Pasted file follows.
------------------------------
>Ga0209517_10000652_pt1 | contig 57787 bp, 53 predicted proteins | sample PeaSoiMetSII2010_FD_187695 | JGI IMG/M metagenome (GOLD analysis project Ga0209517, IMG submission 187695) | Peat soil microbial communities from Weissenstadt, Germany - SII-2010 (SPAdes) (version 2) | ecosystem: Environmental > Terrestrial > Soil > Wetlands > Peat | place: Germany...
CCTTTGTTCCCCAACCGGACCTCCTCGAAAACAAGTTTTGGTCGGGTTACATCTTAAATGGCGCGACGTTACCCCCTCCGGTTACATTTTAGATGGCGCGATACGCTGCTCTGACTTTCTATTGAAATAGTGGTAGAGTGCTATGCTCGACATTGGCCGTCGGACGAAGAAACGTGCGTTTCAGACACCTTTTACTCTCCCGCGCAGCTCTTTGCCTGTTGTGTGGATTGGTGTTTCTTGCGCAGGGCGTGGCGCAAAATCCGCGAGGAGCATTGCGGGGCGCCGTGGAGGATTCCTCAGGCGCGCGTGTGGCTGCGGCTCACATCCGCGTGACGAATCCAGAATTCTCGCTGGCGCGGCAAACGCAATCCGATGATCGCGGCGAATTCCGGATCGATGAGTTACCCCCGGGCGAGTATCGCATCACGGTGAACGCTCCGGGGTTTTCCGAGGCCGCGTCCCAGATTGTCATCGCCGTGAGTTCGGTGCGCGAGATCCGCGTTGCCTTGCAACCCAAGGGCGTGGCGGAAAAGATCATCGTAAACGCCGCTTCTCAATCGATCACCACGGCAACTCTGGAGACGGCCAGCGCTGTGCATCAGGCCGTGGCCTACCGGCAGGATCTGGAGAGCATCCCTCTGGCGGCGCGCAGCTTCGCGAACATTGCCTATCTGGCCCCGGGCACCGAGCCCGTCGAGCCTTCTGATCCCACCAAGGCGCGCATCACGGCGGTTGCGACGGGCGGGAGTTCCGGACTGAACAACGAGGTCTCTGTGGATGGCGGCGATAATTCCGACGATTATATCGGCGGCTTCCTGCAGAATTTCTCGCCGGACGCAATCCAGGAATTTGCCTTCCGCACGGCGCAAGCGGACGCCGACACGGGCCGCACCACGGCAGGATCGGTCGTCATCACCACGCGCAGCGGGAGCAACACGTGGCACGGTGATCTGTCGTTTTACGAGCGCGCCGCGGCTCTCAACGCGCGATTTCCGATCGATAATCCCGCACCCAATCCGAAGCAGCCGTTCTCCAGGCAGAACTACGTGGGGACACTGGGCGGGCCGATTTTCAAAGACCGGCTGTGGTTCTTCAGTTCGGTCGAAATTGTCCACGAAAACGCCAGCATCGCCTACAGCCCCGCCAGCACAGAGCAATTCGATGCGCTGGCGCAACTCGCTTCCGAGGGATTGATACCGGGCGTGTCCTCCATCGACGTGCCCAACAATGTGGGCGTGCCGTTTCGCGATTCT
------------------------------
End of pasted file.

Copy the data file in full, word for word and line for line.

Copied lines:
>Ga0209517_10000652_pt1 | contig 57787 bp, 53 predicted proteins | sample PeaSoiMetSII2010_FD_187695 | JGI IMG/M metagenome (GOLD analysis project Ga0209517, IMG submission 187695) | Peat soil microbial communities from Weissenstadt, Germany - SII-2010 (SPAdes) (version 2) | ecosystem: Environmental > Terrestrial > Soil > Wetlands > Peat | place: Germany...
CCTTTGTTCCCCAACCGGACCTCCTCGAAAACAAGTTTTGGTCGGGTTACATCTTAAATGGCGCGACGTTACCCCCTCCGGTTACATTTTAGATGGCGCGATACGCTGCTCTGACTTTCTATTGAAATAGTGGTAGAGTGCTATGCTCGACATTGGCCGTCGGACGAAGAAACGTGCGTTTCAGACACCTTTTACTCTCCCGCGCAGCTCTTTGCCTGTTGTGTGGATTGGTGTTTCTTGCGCAGGGCGTGGCGCAAAATCCGCGAGGAGCATTGCGGGGCGCCGTGGAGGATTCCTCAGGCGCGCGTGTGGCTGCGGCTCACATCCGCGTGACGAATCCAGAATTCTCGCTGGCGCGGCAAACGCAATCCGATGATCGCGGCGAATTCCGGATCGATGAGTTACCCCCGGGCGAGTATCGCATCACGGTGAACGCTCCGGGGTTTTCCGAGGCCGCGTCCCAGATTGTCATCGCCGTGAGTTCGGTGCGCGAGATCCGCGTTGCCTTGCAACCCAAGGGCGTGGCGGAAAAGATCATCGTAAACGCCGCTTCTCAATCGATCACCACGGCAACTCTGGAGACGGCCAGCGCTGTGCATCAGGCCGTGGCCTACCGGCAGGATCTGGAGAGCATCCCTCTGGCGGCGCGCAGCTTCGCGAACATTGCCTATCTGGCCCCGGGCACCGAGCCCGTCGAGCCTTCTGATCCCACCAAGGCGCGCATCACGGCGGTTGCGACGGGCGGGAGTTCCGGACTGAACAACGAGGTCTCTGTGGATGGCGGCGATAATTCCGACGATTATATCGGCGGCTTCCTGCAGAATTTCTCGCCGGACGCAATCCAGGAATTTGCCTTCCGCACGGCGCAAGCGGACGCCGACACGGGCCGCACCACGGCAGGATCGGTCGTCATCACCACGCGCAGCGGGAGCAACACGTGGCACGGTGATCTGTCGTTTTACGAGCGCGCCGCGGCTCTCAACGCGCGATTTCCGATCGATAATCCCGCACCCAATCCGAAGCAGCCGTTCTCCAGGCAGAACTACGTGGGGACACTGGGCGGGCCGATTTTCAAAGACCGGCTGTGGTTCTTCAGTTCGGTCGAAATTGTCCACGAAAACGCCAGCATCGCCTACAGCCCCGCCAGCACAGAGCAATTCGATGCGCTGGCGCAACTCGCTTCCGAGGGATTGATACCGGGCGTGTCCTCCATCGACGTGCCCAACAATGTGGGCGTGCCGTTTCGCGATTCT